Where M. kristenseni sp. nov. appears in a sample, it is either the only or the dominant tardigrade species. In the latter case, it is accompanied by one or more of the following species: Echiniscus rufoviridis du Bois Raymond-Marcus, 1944 ; Milnesium cf. tardigradum ; Ramazzottius cf. oberhaeuseri. The phorophyte of the lichen communities in which it was recorded more frequently is the autochthonous tree species Prosopis caldenia (Burk.) .

Taxonomic remarks. Macrobiotus kristenseni sp. nov. is similar to species of the M. hufelandi group. Among these species, Macrobiotus sandrae Bertolani and Rebecchi, 1993 is the most similar, sharing a weak buccal armature, reduced ventral transversal crests, and indented lunule only on the fourth leg pair, but it differs from M. kristenseni sp. nov. by longer claw accessory points and larger dorsal transversal crests. Macrobiotus kristenseni sp. nov. differs from all the M. hufelandi group of species in that the shape of the egg processes is different from any other egg of the species group. The most similar eggs are those of Macrobiotus recens Cuénot, 1932 , which share similar thin, long, conical processes with a truncated apex but in M. recens an evident series of small indentations around the base of the egg processes is present ( Pilato and Bertolani 2004).

Molecular results

The molecular phylogeny based on the 18S rRNA gene (897 bp) indicates that M. kristenseni sp. nov. does not share its 18S rRNA sequence with any other Macrobiotus species sequenced so far ( Figure 6 View Figure 6 ), but it is in a sister-group relationship with Macrobiotus sapiens Binda and Pilato, 1984 within a well-supported clade grouping all the M. hufelandi group of species (i.e. M. sapiens , Macrobiotus hufelandi C.A.S. Schultze, 1834 , Macrobiotus polonicus Pilato, Kaczmarek, Michalczyk and Lisi, 2003 , Macrobiorus vladimiri Bertolani, Biserov, Rebecchi and Cesari, 2011 ).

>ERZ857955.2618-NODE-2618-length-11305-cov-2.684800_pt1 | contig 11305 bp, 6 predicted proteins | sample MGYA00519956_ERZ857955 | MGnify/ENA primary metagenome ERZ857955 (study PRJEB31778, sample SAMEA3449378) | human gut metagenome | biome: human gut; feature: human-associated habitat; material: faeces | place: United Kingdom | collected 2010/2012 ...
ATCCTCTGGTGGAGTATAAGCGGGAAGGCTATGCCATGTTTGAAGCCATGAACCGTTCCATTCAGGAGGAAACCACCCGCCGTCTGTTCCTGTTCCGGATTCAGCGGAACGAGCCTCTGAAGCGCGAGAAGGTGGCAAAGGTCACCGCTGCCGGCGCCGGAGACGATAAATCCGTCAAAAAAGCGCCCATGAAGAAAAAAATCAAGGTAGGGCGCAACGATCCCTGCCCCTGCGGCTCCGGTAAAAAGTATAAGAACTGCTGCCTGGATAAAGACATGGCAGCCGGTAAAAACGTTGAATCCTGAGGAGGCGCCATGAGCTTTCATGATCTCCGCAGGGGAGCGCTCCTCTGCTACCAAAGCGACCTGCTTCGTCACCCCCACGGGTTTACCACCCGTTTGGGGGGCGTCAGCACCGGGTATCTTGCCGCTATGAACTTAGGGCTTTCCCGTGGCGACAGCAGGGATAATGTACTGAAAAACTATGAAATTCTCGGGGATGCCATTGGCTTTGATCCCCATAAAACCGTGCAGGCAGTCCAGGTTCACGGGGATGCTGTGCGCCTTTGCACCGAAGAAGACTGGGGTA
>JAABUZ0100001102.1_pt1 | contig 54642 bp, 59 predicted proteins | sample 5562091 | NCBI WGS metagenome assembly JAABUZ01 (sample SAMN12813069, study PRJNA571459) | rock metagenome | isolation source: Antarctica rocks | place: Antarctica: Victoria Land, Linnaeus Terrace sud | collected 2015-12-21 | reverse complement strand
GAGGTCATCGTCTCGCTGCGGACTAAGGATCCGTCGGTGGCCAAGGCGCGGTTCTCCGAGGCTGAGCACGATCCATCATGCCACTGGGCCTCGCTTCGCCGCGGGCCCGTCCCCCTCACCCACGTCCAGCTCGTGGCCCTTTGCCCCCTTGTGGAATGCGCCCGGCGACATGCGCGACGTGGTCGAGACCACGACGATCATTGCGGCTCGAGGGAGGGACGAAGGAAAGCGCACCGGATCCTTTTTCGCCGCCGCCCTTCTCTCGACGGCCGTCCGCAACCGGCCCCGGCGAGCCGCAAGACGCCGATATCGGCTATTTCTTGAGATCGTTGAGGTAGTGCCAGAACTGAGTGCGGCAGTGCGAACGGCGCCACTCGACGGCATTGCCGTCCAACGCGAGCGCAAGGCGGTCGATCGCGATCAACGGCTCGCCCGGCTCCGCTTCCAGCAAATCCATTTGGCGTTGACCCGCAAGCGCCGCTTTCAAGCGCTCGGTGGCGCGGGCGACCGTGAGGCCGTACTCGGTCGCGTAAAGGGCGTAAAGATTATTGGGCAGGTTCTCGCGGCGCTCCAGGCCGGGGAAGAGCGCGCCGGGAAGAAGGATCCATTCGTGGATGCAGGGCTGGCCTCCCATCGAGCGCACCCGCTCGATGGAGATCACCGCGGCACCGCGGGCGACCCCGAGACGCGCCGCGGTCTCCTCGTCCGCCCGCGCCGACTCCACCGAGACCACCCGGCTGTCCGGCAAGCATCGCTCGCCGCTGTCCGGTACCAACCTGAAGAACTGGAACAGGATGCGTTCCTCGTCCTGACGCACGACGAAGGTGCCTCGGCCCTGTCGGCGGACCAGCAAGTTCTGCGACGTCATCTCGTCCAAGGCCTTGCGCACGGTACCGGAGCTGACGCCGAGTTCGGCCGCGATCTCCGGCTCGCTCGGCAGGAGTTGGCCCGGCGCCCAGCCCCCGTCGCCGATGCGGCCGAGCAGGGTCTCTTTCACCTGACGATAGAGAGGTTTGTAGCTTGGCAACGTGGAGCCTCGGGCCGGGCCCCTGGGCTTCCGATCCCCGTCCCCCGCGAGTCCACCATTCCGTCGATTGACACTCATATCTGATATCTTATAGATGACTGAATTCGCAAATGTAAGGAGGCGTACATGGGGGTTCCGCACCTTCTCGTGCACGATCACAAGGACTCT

Molecular analysis of the mitochondrial DNA cox1 gene was carried out on sequences of 491–624 bp. Two different sequences (i.e. two haplotypes) are present in the five specimens analysed: three specimens are of one haplotype, two specimens are of the other ( Table 3; Figure 7 View Figure 7 ). The two haplotypes are very similar and the intraspecific genetic distance among M. kristenseni sp. nov. specimens is low (1.4–1.5%; Table 3). Mean K2P distances between specimens pertaining to different species are very high (18.2–33.4%; Table 4). In particular, among the considered species, M. kristenseni sp. nov. has the greatest genetic difference with respect to the other M. hufelandi group of species (23.1–33.4%), while the difference among the considered species excluding M. kristenseni sp. nov. is 18.2–24.4%. The neighbour-joining dendrogram based on cox1 sequences confirms these differences between the two M. kristenseni sp. nov. haplotypes, and the differences among this species and the other species of M. hufelandi group ( Figure 7 View Figure 7 ).

MOD

University of Modena and Reggio Emilia, Department of Biology